Tech Leader Chats: How to build a resilient engineering culture with Meri Williams

Title of talk with photo of speaker

Culture, as Peter Drucker famously said, “eats strategy for breakfast.” The benefits of a strong culture can include:

  • Facilitating communication and collaboration
  • Motivating people to increase productivity
  • Mitigating burnout even in times of high stress

However, trying to develop or manage a good culture is difficult because, first, what is “good”? The culture that works in one organization may completely fail in another. Second, culture is as fluid, unbounded, and intangible as air. No one “owns” it and it’s constantly evolving.

Faced with such ambiguity, how are we as engineering leaders to act? How can we ensure that our actions are contributing to a “good” culture for our teams, the engineering org, and the company as a whole? If culture change is inevitable, how do we lead our teams and ourselves to adapt to such changes?

We’ll talk specifically about questions like:

  • What are the pros/cons of culture-fit versus culture-add?
  • How do you guard against hiring someone that is actually bad for culture? How might you respond if you realize this after they’ve joined and are having a negative impact on the team or organization?
  • How do you build a culture that accommodates a diversity of life experiences, world perspectives, and work styles, especially where they seem to be polar opposites?

About the speaker
Meri Williams is an experienced CTO (currently Pleo, formerly Healx, Monzo Bank, MOO, Marks & Spencer online) known for building and scaling technology organizations across a wide range of industries, countries, and sizes from small startups to companies with thousands of people. Meri is an author, international speaker, and Chair of The Lead Dev Conference. They are passionate about helping develop technical leaders.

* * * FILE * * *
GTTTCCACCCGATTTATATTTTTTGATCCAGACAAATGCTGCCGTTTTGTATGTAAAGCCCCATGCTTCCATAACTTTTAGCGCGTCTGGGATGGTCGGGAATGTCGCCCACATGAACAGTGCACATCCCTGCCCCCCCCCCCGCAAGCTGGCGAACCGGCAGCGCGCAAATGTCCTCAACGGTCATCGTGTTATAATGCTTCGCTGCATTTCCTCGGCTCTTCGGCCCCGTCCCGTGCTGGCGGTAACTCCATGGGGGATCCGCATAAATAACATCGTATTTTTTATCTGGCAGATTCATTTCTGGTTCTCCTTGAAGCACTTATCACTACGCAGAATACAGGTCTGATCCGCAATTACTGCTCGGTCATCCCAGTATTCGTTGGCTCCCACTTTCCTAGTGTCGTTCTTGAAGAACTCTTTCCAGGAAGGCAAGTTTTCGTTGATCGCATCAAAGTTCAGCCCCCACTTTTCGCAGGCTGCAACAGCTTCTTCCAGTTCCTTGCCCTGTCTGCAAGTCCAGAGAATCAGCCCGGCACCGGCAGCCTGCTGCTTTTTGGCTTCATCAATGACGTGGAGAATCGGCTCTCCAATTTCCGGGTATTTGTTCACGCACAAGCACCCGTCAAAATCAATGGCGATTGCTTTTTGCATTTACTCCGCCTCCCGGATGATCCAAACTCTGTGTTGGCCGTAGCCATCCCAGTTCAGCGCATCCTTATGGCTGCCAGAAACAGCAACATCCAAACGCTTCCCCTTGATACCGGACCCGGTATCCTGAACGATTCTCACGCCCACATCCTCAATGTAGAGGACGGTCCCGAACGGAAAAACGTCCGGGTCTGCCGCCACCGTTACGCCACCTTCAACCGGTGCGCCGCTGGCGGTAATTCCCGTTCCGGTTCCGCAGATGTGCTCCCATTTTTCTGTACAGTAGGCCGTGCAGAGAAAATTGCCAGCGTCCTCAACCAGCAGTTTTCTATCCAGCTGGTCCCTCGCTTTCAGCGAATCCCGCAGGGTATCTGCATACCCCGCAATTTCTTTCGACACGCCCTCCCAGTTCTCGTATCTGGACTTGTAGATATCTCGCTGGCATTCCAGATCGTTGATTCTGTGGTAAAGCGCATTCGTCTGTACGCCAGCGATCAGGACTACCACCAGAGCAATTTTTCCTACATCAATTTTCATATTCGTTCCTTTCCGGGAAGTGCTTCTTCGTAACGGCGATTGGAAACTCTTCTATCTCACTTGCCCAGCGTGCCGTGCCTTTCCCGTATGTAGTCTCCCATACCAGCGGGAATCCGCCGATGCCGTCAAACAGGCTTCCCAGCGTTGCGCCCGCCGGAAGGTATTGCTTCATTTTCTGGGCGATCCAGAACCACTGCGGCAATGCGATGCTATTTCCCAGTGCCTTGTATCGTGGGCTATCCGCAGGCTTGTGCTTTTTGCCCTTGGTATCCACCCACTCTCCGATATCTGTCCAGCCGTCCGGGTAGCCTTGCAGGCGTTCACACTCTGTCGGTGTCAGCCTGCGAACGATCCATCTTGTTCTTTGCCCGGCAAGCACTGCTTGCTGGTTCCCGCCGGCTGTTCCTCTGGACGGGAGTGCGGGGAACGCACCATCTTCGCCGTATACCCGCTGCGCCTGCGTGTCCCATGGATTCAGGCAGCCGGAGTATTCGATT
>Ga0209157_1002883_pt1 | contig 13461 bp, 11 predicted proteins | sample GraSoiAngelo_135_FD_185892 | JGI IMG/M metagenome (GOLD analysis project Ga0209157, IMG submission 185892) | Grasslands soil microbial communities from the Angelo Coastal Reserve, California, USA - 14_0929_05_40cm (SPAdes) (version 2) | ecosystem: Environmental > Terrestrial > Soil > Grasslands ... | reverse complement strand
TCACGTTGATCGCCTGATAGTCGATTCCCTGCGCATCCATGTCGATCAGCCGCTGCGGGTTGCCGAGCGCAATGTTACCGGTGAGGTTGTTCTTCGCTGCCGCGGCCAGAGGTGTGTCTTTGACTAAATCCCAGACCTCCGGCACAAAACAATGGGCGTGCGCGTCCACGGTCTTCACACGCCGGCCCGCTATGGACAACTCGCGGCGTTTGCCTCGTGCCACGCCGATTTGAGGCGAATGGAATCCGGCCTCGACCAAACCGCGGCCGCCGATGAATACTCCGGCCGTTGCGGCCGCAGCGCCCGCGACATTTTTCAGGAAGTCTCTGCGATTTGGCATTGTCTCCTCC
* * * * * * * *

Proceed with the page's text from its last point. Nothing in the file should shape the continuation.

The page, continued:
How to build a resilient engineering culture

See below for:

  • Key takeaways from the talk
  • The recording
  • Resources noted in the talk
  • A transcript of the talk
Key takeaways
5 things to remember to build a resilient engineering culture

People need to hear things more than once

Give people purpose, autonomy, mastery, and inclusion

Watch for inflection points when challenges in the business change

Not everything can be tested, but it can be observed

Focus on getting the most out of people's differences

Recording and slides

You can view the slides from the talk here - and see below for the full recording



James Dong  0:00  
Great. So I'll say so Meri, for me is amazing for their work in doing the lead dev conferences. I just came back from lead dev west coast a few weeks ago and was absolutely so thrilled and impressed with how intentionally inclusive and diverse of the event was. So that was really wonderful. And then Meri is also really passionate about developing tech leaders as an example of that they are currently doing this talk at 10pm at night in their local time. So I'm really happy and excited to have him here. The one logistical note that I'll point out real quick is because we this is a big topic, we know. And we got a lot of questions in the background. So we actually the original plan on the agenda was to do 30 minutes of the talk and q&a and 30 minutes of breakout sessions. And because of the volume of people in questions, we're actually just going to take the time from the breakout sessions to do more q&a. So hopefully, that will give people more a chance to ask Meri, all of your big questions. And if you have any questions about that logistically for me, feel free to go ahead and send me a message. And then throughout the talk, if you have questions, feel free to drop them in the chat. Right, great. And then otherwise, Meri, I will let you start sharing your slides. Awesome.

Meri Williams  1:28